> Advisories > rt-sa-2005-013 vertical divider

Sophos does not recognize keylogger after string alteration

During a Penetrationtest RedTeam found out that Sophos Anti-Virus
(SAV for short) won't recognize a keylogger as malware, after
alteration of a string in the keylogger's binary.


Product: Sophos Anti-Virus
Affected Version: <= 5.0.2
Immune Version: None known
OS affected: tested on Win2k, GNU/Linux, probably all supported by
Security-Risk: medium
Remote-Exploit: no
Vendor-URL: http://www.sophos.com
Vendor-Status: informed
Advisory-URL: http://www.redteam-pentesting.de/advisories/rt-sa-2005-013
Advisory-Status: published


"Sophos Anti-Virus provides integrated virus detection on a wide
range of Windows platforms. Our award-winning technology protects
corporate servers, desktops and laptops from viruses, Trojans, worms
and malicious spyware." (from Vendor's page)

SAV fails to recognize a keylogger binary after altering a few bytes
in a string contained in the program.

More Details

During a Penetrationtest, RedTeam wanted to install a keylogger on a
victim's system. Klogger (written by Arne Vidstrom, see [1]) was chosen
because of its small size, simplicity, and the ability to be executed
from the command prompt. Since we knew that SAV was running on the
target system, we did a test in our lab at RWTH-Aachen University. This
test revealed that SAV would recognize the Klogger binary as malicious
and raise alarm.

In a simplistic attempt to confuse SAV, a few bytes in the Klogger
binary (there is no source code available) which belonged to a string
containing the author's name where changed with a hex editor. To our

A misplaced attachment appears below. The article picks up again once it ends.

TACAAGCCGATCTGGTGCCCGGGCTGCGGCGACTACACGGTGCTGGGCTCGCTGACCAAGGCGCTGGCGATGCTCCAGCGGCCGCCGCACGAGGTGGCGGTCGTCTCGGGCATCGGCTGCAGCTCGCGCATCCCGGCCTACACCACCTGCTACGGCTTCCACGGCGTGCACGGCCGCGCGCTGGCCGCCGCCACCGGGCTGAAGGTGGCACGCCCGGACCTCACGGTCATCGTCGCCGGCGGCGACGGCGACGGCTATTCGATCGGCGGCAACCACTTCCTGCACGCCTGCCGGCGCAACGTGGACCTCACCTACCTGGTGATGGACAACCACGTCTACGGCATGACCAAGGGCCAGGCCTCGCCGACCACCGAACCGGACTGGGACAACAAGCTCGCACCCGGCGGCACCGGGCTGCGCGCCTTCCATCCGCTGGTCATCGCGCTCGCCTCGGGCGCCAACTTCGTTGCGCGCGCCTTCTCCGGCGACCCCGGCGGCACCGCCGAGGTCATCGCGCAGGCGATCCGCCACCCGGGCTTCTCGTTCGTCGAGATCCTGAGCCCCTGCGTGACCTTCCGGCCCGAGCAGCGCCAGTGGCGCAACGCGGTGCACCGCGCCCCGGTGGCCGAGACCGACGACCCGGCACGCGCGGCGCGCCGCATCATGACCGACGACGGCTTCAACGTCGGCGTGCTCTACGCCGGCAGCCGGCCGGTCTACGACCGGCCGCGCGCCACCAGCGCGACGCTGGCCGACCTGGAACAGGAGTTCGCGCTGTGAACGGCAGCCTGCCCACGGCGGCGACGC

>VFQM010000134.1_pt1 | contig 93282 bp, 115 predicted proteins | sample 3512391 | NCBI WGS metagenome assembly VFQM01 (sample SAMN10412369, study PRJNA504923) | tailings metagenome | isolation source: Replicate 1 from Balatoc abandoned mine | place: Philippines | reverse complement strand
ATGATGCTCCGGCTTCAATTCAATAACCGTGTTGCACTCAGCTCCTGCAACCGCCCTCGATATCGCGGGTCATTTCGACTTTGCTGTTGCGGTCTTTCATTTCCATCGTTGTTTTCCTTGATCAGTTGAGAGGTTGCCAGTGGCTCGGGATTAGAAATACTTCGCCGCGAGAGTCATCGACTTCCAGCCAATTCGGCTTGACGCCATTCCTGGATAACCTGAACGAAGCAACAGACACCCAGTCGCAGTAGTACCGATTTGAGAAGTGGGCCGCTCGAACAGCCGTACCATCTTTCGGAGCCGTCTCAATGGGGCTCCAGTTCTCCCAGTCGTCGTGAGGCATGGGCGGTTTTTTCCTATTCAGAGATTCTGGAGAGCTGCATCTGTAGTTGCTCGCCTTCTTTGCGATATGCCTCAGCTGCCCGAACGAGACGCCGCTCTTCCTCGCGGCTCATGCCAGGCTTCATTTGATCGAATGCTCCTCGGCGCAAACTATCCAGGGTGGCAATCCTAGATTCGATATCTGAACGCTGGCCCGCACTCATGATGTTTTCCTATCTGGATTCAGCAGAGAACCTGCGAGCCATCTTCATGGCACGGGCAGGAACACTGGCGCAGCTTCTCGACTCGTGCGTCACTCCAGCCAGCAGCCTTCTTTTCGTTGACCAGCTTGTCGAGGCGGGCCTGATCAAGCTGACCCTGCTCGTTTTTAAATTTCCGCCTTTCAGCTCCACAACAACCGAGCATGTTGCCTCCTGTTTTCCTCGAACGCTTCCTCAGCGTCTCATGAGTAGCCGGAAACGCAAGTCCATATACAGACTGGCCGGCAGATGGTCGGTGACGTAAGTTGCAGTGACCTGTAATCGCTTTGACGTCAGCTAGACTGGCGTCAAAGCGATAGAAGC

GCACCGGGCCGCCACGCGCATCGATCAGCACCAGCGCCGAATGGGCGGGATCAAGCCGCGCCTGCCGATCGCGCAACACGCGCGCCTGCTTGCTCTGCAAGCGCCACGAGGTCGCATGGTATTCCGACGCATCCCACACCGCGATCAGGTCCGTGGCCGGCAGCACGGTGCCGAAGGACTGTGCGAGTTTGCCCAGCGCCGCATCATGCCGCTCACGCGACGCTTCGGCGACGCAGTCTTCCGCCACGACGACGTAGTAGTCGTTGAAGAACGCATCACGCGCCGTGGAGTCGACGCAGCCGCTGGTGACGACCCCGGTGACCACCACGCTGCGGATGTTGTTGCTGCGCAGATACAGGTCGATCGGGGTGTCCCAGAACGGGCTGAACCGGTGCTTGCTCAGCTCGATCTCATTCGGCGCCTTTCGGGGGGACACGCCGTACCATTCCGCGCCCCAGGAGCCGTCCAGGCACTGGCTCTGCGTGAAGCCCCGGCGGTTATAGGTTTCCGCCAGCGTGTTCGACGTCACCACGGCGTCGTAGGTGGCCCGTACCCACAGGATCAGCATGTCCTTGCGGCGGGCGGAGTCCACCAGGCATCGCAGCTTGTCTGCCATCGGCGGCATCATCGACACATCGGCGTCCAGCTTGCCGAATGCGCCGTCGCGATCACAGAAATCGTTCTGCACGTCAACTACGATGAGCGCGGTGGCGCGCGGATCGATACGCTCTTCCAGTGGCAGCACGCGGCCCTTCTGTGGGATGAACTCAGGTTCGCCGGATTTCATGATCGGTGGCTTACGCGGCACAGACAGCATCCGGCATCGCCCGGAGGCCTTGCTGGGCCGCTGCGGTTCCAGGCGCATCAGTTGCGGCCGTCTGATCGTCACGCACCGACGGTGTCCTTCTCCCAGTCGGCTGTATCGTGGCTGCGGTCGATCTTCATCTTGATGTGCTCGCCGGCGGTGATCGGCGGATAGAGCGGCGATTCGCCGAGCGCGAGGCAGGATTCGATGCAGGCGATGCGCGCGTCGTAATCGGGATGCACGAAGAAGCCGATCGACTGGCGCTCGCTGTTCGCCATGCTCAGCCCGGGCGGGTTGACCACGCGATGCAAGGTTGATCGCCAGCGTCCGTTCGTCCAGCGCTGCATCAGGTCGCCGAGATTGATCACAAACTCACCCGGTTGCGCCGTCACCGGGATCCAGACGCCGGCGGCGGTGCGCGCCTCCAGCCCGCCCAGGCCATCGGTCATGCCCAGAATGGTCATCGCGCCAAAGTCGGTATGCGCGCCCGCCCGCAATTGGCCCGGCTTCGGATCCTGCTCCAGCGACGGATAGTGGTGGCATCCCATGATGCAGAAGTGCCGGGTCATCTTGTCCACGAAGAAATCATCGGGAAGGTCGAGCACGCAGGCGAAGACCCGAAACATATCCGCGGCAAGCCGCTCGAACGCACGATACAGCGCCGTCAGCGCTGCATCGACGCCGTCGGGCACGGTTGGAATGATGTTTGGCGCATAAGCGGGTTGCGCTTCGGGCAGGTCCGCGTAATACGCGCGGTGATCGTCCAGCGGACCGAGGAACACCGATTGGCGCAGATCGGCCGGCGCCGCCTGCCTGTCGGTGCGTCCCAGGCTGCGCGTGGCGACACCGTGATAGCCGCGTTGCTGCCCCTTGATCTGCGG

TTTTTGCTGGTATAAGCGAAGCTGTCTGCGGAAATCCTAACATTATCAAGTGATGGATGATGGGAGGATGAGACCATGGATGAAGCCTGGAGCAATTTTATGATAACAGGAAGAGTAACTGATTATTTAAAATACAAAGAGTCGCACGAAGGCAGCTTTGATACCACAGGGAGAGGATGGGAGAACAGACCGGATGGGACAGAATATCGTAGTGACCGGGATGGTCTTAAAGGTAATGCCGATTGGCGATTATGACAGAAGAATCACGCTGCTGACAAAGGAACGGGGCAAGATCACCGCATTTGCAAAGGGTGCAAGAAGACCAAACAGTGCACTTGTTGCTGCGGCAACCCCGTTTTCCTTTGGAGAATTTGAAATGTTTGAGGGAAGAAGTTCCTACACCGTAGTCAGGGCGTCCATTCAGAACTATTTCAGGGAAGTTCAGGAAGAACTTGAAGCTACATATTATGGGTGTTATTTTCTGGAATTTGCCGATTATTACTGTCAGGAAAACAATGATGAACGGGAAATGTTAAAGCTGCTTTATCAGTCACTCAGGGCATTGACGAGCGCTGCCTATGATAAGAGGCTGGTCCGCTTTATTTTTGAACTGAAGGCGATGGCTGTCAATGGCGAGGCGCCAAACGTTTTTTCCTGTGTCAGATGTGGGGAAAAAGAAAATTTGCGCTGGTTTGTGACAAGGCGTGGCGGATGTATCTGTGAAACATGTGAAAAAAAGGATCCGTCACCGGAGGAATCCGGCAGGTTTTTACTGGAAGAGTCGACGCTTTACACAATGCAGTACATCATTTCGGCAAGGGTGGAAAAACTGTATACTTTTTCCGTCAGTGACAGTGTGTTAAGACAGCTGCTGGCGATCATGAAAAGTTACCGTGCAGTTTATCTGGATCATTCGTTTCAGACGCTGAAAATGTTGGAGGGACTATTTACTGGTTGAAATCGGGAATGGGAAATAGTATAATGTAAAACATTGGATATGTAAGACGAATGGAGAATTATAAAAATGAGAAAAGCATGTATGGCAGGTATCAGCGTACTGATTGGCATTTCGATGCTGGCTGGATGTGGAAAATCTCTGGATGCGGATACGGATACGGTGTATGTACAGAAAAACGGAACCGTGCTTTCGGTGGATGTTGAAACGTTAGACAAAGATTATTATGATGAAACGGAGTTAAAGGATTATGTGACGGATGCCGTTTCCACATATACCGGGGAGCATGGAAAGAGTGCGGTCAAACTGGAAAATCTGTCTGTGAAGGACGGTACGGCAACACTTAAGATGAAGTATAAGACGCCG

astonishment this was enough to foil SAV - no alarms where raised for
the modified binary. Apparently the only detection method deployed by
SAV for this binary was a hash comparison or something to the same

Tests with other antivirus programs showed that all of them
recognized the binary even after the string alteration. As for SAV,
additional tests with more popular malware showed that for these,
proper heuristics were used: it was not enough just to change a few
bytes with other malware binaries we tested.

This example shows impressively, how easy some virusscanners can be
bypassed. An attacker just has to spend less than one minute to
manipulate the keylogger to prevent SAV from detecting the file.

As keyloggers are more and more used by criminals like phishers to
get e.g. online-banking data, it is important that protection
software has robust detection mechanisms for malware. Simple
circumvention of protection mechanisms could lead to a severe
information leakage and compromise of the user. It is not uncommon
for malware code to be hex-edited by the entities deploying them or
even to change itself, thus potentially circumventing SAV if this
practice is used with other malicicous code, too.

[1] http://ntsecurity.nu/toolbox/klogger/

Proof of Concept

Just download klogger and change some bytes.


Never rely only on your antivirus program, regardless how good it is.
Those programs can only detect known malware with 100% certainty.
Unknown but also slightly modified malicious code is only recognized
using heuristics, which fail much too often. Always use common sense
and don't execute or even open files you don't exactly know where they
come from.


None known.

Security Risk

As users should not rely only on their antivirus programs (as stated
above) in the first place, the security risk may be seen as medium.


2005-04-14  discovery of SAV's behaviour
2005-04-21  additional tests with other programs
2005-05-10  advisory is written
2005-06-03  contacted Sophos. Answer: the attachement you sent is clean.
            Eh? Apparently, they sent the attached pgp-signature to their
            virus-lab... Asked for a security contact. Got back the
            offer that if we send a file with a virus, they can scan it.
            Okaaaay, that was not the question, was it? Told them we
            were short of viruses, sorry. Contact promised
            to sent the mail to their headquarter in England. Never
            heard from them again.
2005-06-16  Advisory released
2009-05-08 Updated Advisory URL and date format


RedTeam is a penetration testing group working at the Laboratory for
Dependable Distributed Systems at RWTH-Aachen University. You can
find more Information on the RedTeam Project at